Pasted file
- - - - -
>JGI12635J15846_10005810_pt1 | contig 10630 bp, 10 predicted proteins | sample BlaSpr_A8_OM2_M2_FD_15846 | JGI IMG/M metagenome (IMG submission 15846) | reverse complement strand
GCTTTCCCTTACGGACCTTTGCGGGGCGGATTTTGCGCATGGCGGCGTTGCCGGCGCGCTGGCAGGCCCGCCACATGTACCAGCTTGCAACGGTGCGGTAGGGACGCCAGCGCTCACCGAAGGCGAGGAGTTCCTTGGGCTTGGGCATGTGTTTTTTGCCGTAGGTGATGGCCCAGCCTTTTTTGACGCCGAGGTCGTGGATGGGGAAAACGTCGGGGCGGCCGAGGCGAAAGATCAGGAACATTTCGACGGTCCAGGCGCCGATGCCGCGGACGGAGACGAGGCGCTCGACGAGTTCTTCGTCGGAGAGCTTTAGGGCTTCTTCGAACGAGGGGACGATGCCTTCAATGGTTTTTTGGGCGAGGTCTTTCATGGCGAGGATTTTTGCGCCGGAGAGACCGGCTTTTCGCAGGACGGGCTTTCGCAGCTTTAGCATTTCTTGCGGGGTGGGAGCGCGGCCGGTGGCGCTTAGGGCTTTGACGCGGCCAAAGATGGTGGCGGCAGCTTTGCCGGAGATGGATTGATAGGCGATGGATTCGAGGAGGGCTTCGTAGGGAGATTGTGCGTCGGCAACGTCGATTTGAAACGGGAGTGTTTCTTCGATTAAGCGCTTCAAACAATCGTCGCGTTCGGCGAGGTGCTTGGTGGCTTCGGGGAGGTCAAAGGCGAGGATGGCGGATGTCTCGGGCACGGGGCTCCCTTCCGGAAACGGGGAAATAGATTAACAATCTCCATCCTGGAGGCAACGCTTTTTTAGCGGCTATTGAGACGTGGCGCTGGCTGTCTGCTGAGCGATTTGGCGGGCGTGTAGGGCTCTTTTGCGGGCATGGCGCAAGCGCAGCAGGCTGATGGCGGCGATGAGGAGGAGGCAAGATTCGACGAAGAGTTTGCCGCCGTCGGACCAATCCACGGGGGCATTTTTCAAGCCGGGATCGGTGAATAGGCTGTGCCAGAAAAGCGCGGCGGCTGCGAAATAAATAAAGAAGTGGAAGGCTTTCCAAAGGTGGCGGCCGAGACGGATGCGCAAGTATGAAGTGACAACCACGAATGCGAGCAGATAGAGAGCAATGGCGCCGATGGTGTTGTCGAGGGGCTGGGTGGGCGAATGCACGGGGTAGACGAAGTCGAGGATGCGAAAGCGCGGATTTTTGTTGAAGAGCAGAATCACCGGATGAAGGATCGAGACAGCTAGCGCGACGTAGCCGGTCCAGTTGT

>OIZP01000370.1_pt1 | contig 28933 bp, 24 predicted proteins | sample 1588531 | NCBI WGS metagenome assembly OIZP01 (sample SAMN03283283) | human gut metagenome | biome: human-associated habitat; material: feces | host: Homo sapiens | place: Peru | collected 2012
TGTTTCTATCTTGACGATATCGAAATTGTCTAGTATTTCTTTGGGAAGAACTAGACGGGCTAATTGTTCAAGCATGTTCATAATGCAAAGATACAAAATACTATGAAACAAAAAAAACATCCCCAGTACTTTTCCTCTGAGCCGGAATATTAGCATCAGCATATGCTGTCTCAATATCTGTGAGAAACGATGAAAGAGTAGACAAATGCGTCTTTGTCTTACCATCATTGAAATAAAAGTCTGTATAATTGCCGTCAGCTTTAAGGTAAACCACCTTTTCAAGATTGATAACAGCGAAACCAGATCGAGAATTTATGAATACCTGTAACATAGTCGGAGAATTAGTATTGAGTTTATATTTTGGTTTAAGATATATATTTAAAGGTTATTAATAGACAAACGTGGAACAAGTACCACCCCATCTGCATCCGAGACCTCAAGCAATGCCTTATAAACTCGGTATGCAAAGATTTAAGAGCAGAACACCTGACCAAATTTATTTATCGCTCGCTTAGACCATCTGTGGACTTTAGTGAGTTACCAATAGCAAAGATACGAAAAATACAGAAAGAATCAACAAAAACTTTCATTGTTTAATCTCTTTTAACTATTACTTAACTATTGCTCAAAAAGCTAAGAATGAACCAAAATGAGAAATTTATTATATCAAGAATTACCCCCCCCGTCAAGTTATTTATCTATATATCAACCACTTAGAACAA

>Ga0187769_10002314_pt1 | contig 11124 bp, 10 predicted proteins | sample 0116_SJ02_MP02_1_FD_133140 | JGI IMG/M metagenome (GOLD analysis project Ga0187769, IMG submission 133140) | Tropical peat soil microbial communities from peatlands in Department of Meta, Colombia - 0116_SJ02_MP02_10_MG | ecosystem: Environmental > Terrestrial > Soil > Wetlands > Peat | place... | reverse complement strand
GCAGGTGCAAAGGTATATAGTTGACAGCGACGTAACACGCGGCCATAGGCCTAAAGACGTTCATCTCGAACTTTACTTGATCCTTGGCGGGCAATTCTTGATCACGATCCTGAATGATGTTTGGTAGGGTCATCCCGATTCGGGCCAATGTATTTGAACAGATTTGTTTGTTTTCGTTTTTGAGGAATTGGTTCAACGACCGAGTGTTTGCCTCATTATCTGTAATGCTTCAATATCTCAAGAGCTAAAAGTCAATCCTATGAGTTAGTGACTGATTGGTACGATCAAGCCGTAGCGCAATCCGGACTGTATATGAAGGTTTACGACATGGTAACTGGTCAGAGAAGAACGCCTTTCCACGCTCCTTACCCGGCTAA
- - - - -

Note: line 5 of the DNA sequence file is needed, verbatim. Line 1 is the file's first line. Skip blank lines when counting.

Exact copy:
>Ga0187769_10002314_pt1 | contig 11124 bp, 10 predicted proteins | sample 0116_SJ02_MP02_1_FD_133140 | JGI IMG/M metagenome (GOLD analysis project Ga0187769, IMG submission 133140) | Tropical peat soil microbial communities from peatlands in Department of Meta, Colombia - 0116_SJ02_MP02_10_MG | ecosystem: Environmental > Terrestrial > Soil > Wetlands > Peat | place... | reverse complement strand